Estate Planning

Trust or Will?

 

You’ve heard of the words “trust” or “will” and probably wondered what they are, and which would fit your situation. Keep reading  for some helpful information. 

A trust is a contract between the owner of assets (the trustor) and the receiver of those assets (the trustee) to hold and administer those assets on behalf of stated beneficiaries. In the trust document, which memorializes this contract, an individual or couple can leave instructions on who their beneficiaries are, what assets they own, and how  and to whom they would like those assets to be distributed. There are two main types of trusts- revocable and irrevocable trusts. More commonly when people refer to trusts, they are referring to the revocable one. A revocable trust is one that can be changed (amended) or canceled (revoked) at anytime, as long as the trustor has contractual mental capacity. 

A will, similarly, is a document where a couple or individual can leave instructions on who their beneficiaries are, what assets they own, and how and to whom they would like those assets to be distributed. Couples and individuals with minor children can also appoint permanent and short term guardians for their children. When discussing wills, as an alternative to trusts, witnessed wills are the ones being referred to. There’s another common will (a pour-over will) but this is one that accompanies trusts and is not a standalone estate planning document.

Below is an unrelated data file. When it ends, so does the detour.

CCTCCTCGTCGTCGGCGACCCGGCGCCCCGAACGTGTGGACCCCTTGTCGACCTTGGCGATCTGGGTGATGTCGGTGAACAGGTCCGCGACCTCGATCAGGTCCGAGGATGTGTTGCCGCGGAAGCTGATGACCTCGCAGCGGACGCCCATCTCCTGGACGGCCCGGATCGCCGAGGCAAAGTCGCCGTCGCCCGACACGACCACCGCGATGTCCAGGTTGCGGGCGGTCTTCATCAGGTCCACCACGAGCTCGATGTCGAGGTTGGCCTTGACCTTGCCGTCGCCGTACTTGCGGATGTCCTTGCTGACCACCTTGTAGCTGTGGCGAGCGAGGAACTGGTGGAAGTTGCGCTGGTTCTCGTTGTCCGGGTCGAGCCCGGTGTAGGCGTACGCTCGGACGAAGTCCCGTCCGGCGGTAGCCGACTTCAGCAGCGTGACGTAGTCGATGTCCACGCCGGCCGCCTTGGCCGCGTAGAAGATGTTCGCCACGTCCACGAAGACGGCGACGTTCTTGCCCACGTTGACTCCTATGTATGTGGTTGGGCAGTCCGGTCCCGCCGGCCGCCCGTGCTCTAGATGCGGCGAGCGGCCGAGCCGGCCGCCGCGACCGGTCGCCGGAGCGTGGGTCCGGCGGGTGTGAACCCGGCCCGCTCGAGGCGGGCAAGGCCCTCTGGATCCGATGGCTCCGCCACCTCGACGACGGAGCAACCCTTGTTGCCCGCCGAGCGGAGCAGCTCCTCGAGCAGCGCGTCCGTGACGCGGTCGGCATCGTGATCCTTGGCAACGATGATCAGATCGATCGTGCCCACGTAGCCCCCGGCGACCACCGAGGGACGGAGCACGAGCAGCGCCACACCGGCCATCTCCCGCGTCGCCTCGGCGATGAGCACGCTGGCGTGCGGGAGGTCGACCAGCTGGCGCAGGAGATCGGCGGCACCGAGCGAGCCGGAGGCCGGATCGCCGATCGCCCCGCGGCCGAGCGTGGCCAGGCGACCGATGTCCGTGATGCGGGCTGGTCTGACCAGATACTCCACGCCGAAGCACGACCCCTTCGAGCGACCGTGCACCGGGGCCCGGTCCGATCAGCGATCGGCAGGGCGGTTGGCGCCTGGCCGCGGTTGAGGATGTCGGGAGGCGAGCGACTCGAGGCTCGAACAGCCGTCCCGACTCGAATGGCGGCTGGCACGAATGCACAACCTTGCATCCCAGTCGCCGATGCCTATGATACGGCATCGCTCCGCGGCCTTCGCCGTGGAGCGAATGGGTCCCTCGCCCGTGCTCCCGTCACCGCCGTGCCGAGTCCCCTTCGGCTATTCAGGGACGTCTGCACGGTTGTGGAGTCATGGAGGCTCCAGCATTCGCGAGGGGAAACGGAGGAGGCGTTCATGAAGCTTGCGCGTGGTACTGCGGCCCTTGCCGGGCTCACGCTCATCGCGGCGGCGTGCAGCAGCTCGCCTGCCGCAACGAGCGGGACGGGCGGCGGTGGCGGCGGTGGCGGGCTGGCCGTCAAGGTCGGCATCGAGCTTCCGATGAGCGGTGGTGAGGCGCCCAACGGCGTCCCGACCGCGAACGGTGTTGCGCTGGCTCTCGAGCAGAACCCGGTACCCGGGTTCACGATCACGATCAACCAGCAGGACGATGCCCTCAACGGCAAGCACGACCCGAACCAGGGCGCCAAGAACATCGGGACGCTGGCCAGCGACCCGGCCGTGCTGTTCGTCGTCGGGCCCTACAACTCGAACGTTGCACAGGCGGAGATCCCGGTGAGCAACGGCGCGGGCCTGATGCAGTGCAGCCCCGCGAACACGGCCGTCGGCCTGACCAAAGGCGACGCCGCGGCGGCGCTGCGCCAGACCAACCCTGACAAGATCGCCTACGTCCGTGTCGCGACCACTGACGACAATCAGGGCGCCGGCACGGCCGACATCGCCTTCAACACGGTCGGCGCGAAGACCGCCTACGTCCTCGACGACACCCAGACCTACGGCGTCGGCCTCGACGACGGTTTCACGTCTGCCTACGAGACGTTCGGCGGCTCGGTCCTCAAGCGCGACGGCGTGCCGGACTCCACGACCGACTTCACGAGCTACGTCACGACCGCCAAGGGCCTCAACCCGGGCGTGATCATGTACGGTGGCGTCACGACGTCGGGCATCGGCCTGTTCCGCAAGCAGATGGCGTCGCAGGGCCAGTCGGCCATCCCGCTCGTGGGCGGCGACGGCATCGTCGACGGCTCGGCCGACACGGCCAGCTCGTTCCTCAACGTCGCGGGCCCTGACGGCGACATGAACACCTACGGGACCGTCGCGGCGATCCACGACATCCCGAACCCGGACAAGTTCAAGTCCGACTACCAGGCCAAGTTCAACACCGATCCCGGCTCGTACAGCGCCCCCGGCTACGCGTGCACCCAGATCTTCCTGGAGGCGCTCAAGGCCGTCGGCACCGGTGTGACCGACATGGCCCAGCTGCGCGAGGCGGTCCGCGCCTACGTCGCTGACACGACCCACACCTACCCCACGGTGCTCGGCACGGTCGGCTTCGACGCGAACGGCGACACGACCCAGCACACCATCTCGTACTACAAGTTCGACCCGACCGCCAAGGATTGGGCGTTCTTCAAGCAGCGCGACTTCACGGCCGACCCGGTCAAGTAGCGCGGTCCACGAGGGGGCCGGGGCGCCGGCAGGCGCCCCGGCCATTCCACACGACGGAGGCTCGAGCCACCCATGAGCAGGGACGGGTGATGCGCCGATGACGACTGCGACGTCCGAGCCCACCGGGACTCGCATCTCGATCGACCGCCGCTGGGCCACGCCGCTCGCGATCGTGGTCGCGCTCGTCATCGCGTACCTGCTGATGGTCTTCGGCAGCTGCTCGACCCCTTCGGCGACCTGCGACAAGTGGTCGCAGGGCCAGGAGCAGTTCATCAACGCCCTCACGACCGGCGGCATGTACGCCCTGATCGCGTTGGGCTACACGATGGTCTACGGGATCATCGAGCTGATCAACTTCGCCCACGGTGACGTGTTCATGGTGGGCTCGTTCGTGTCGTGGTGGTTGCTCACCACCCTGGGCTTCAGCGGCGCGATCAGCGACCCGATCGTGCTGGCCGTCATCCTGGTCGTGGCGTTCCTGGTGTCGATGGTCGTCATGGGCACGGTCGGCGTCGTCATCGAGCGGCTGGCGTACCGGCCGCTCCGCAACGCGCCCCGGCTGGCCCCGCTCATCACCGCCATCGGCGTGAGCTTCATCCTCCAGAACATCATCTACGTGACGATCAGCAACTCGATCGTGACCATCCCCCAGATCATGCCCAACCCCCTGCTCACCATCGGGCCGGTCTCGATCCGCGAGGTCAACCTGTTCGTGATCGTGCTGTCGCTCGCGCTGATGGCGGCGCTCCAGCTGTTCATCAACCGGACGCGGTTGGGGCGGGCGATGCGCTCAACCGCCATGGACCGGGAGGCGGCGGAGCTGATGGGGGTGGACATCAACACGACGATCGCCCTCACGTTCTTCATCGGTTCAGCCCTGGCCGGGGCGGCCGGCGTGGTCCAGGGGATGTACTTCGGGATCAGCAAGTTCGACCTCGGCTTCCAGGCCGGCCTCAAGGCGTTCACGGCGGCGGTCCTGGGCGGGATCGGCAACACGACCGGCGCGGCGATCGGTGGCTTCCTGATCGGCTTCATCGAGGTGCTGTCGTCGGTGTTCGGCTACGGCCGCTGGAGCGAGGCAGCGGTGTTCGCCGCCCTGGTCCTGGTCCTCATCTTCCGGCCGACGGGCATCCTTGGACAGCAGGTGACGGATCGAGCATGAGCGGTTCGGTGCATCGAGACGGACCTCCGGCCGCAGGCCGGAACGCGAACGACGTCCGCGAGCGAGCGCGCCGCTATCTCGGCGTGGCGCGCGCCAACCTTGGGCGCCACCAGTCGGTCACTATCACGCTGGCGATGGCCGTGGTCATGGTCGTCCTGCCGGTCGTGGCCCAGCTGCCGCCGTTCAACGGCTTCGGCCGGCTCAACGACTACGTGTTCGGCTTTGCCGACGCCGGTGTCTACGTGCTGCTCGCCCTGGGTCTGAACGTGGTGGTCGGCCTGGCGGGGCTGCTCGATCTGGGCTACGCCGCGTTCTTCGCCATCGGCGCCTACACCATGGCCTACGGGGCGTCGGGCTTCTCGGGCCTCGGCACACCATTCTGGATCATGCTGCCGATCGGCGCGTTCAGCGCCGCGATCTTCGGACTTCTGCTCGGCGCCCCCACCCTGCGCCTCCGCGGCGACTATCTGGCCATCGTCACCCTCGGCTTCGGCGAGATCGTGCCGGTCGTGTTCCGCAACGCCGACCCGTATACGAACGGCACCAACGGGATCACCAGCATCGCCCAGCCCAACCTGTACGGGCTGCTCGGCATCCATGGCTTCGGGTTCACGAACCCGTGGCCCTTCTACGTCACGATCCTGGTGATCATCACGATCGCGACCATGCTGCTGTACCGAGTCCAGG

Which to choose?

The choice of which best suits your particular situation depends largely on the answer to these two questions: (1) your current and future expected net worth and (2) how those assets are held.  In California, if you died with a will or died intestate, and your net worth, minus any non-probate assets, exceeded $150,000, then the estate would have to be administered through the court administered probate process. A trust allows you to bypass that court administration and wrap up the estate privately. This is why your net worth is important. Additionally, even if your net worth far exceeded the $150,000 exemption amount, but the bulk of the assets were held as TOD (transfer on death), POD (payable on death) or joint tenancy, with primary and contingent beneficiaries, probate could still be avoided without a trust. This is because accounts or assets held as TOD, POD or joint tenancy are transferred to the surviving beneficiary or joint tenant automatically, without further administration. 

Understanding these two main documents go a long way in helping you make preliminary determinations of which is best suited for your needs. There are further considerations, of course, because your life is rarely as simple as you believe it to be. An experienced family protection planning attorney would present those considerations to ensure that your chosen plan is effective. 

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